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JFK’s death stunned the whole world

Susan Paslov

I am writing this column on Nov. 22, 2003.

Incredibly, President John F. Kennedy was killed exactly 40 years ago today. Even those of us who weren’t around then must be fully aware of the importance of this date. (Of late, it’s been on the lips of every radio commentator, and on the pen of every newspaper columnist.) Kennedy’s death marked a turning point in the life of our nation.

“Ask not what your country can do for you, but what you can do for your country,” said Kennedy. And those words inspired thousands of idealists, young and old, to try to do something for our country and for others around the world.

When Kennedy started the Peace Corps on March 31, 1961, our idealism took shape, with a place to hang its hat. And it wasn’t long before I as a young, impetuous idealist joined up!

I applied, stating I’d like a French-speaking country and could teach English language or literature. However, via the mysterious Peace Corps lottery system, I was invited to teach English as a foreign language in Turkey! I said “yes,” then rushed to our family’s world almanac to pinpoint exactly where Turkey was! I hadn’t a clue what language they spoke either!

This unabashed naivete was cured by an intensive period of training in Washington, D.C. At Georgetown University in the summer of 1963, we were immersed in the language (Turkish), geography, politics, history and culture of Turkey. What a fascinating summer it was, culminating in our attendance at the “March on Washington” on Aug. 28, 1963.

September brought an interminable flight to Ankara – Turkey’s capital – and our shocking first breakfast of olives and goat cheese. Soon we were delivered to our rural towns, mine being on the Black Sea. My fellow volunteer, Gene Paslov, was assigned to a little fig-producing hamlet on the Aegean Sean, which put us at a great distance from each other.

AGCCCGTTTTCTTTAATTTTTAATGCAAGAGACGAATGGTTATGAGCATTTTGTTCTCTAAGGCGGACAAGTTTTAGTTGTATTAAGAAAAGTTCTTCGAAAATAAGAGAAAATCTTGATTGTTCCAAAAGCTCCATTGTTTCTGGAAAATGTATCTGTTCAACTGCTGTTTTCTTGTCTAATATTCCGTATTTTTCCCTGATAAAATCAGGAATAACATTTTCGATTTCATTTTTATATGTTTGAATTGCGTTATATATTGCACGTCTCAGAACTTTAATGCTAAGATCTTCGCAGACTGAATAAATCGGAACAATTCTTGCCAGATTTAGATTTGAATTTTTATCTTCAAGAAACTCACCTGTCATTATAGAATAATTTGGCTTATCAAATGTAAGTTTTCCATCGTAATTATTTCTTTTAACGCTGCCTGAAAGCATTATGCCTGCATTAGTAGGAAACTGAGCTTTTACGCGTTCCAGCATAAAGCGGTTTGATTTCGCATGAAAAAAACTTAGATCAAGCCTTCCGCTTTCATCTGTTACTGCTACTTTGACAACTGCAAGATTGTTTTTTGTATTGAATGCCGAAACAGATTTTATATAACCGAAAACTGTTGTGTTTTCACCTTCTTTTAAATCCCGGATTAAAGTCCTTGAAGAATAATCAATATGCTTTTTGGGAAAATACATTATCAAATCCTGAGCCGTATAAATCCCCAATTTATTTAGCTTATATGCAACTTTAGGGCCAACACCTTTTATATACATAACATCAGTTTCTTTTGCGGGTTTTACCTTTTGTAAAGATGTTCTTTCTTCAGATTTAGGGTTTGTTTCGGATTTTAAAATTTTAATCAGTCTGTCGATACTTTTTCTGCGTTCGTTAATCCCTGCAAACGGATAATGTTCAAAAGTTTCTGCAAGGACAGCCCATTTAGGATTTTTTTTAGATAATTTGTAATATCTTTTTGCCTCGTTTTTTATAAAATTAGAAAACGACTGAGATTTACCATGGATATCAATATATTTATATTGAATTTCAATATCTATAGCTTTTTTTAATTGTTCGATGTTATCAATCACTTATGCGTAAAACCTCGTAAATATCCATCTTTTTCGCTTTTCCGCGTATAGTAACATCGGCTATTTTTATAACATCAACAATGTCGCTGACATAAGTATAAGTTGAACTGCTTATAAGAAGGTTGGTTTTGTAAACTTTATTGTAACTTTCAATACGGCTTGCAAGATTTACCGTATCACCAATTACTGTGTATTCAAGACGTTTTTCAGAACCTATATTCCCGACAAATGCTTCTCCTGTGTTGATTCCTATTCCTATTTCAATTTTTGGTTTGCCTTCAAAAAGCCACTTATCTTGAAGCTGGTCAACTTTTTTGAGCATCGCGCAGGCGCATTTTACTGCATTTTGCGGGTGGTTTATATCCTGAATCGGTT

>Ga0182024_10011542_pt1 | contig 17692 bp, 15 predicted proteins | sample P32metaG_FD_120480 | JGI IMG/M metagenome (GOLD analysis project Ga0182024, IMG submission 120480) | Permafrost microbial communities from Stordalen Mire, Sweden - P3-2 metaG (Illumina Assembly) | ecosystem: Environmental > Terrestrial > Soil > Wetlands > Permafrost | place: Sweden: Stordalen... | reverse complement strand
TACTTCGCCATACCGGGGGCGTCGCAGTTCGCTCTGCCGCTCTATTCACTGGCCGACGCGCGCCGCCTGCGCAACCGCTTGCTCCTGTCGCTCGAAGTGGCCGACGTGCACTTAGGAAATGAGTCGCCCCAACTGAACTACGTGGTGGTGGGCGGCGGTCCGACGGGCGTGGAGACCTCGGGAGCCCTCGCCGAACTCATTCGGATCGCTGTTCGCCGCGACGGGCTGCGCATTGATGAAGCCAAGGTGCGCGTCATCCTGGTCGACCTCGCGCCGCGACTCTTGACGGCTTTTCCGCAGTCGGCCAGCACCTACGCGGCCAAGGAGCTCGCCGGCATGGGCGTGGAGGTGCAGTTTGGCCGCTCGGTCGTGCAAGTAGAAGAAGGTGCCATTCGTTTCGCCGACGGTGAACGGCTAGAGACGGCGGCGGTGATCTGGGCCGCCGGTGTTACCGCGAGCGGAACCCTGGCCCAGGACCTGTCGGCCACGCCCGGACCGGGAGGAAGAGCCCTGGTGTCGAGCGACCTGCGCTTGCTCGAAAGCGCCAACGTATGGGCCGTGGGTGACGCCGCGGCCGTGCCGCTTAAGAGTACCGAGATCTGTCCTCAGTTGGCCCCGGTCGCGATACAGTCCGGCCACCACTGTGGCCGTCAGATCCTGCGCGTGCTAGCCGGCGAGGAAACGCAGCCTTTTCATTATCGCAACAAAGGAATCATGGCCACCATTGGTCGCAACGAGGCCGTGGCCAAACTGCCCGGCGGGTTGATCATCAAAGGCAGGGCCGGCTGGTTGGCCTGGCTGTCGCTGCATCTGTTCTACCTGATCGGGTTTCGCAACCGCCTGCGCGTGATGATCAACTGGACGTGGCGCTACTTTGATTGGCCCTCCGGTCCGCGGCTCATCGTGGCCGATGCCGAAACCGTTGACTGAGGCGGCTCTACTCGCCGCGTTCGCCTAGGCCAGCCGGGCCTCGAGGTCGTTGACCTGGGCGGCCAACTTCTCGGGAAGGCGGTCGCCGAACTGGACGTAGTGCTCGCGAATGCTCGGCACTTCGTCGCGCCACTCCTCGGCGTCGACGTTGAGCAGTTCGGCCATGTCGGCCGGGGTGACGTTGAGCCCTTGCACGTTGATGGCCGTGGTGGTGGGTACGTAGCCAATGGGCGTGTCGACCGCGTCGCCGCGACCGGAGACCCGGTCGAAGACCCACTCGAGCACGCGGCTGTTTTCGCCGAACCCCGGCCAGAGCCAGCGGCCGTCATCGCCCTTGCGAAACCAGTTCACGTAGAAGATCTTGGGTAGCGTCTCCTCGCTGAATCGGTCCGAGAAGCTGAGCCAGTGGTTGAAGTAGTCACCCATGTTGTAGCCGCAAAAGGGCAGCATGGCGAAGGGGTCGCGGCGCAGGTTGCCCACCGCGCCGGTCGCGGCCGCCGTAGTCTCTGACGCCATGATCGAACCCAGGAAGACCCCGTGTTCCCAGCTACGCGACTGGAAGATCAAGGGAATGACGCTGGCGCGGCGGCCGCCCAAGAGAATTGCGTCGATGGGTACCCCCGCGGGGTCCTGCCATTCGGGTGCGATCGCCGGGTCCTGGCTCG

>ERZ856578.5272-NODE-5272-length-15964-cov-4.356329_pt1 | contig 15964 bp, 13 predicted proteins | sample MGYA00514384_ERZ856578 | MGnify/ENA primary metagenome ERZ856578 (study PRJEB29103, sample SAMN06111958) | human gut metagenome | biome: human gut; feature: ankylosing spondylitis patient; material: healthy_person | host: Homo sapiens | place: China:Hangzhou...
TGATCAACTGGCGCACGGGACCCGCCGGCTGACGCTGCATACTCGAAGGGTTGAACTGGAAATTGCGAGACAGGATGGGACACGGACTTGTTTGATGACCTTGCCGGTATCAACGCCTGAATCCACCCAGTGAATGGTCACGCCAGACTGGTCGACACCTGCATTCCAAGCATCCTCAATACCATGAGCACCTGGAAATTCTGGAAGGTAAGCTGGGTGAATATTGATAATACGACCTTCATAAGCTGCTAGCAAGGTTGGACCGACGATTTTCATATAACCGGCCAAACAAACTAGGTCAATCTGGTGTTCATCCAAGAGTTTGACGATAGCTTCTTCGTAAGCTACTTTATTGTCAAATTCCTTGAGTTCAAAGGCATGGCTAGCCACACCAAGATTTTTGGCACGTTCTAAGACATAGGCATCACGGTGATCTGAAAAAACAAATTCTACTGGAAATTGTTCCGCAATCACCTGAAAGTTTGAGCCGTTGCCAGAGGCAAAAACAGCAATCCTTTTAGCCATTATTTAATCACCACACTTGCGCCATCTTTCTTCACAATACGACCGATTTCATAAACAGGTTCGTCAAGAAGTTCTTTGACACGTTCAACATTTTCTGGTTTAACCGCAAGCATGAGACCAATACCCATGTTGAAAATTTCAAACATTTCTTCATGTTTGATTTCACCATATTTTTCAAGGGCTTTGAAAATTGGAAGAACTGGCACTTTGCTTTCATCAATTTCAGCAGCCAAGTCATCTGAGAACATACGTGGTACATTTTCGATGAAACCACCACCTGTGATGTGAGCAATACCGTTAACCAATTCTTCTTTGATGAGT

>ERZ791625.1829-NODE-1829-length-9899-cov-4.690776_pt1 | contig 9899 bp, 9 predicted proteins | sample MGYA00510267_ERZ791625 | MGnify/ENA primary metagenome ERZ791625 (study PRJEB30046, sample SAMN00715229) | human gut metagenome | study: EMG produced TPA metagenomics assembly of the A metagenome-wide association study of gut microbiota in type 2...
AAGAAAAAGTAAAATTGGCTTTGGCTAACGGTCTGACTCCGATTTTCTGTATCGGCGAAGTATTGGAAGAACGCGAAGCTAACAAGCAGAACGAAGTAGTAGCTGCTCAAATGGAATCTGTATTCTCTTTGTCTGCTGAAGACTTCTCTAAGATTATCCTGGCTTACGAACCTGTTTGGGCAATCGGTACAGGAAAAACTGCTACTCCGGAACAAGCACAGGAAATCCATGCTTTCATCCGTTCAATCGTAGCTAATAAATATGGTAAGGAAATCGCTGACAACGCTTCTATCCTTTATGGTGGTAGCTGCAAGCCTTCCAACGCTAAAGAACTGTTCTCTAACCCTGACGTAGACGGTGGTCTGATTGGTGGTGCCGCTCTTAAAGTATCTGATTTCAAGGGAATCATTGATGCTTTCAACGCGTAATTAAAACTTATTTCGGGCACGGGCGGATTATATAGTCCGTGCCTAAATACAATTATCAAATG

As we began to date, we met in Istanbul – a full 12-hour round trip for each of us on buses we called “God-save-us-specials.” (Later, we were engaged at the famed “covered bazaar” in Istanbul, to be married in that town the following June.)

In October of 1963 we were in full swing, teaching the English language to middle and high school students in our little towns. We loved to tell our students how President Kennedy had sent us and how he wanted them to learn more and have fulfilling lives.

When the bombshell of Kennedy’s assassination hit, the whole country went into mourning. Kennedy had been a beacon of hope for them, offering friendship and a diplomatic helping hand in their conflict with the Greeks on the Island of Cyprus. They, in fact, idolized him.

Word of Kennedy’s death came to the Turkish prime minister as he attended a concert. After an aide passed him the information, he stood up, stopped the performance and announced the news to the audience. A stunned crowd followed him out of the concert hall. Turkish flags remained at half-staff for a week as grieving Turks softly repeated, “Kennedy olmus, Kennedy olmus.” (“Kennedy has died.”)

Many of us learned of Kennedy’s death the next day when we entered our schools to teach Saturday morning classes. Our fellow teachers simply stood about quietly, until one of them approached us in the gesture of holding and shooting a gun. That is when our initial perception, that the president’s father had died, changed. We then fully understood that our president, the champion of our idealism, had been lost. The poignancy of that moment will linger always.

Across party lines, Kennedy’s assassination remains a deeply personal experience for us who lived through it. Amidst the heartbreak lies the lost promise of what he could still have done. Losing our youthful president, our nation turned that day from its youthful innocence to a more somber future.

Susan Paslov is a retired attorney who teaches English as a Second Language. She is married with three children and three grandchildren.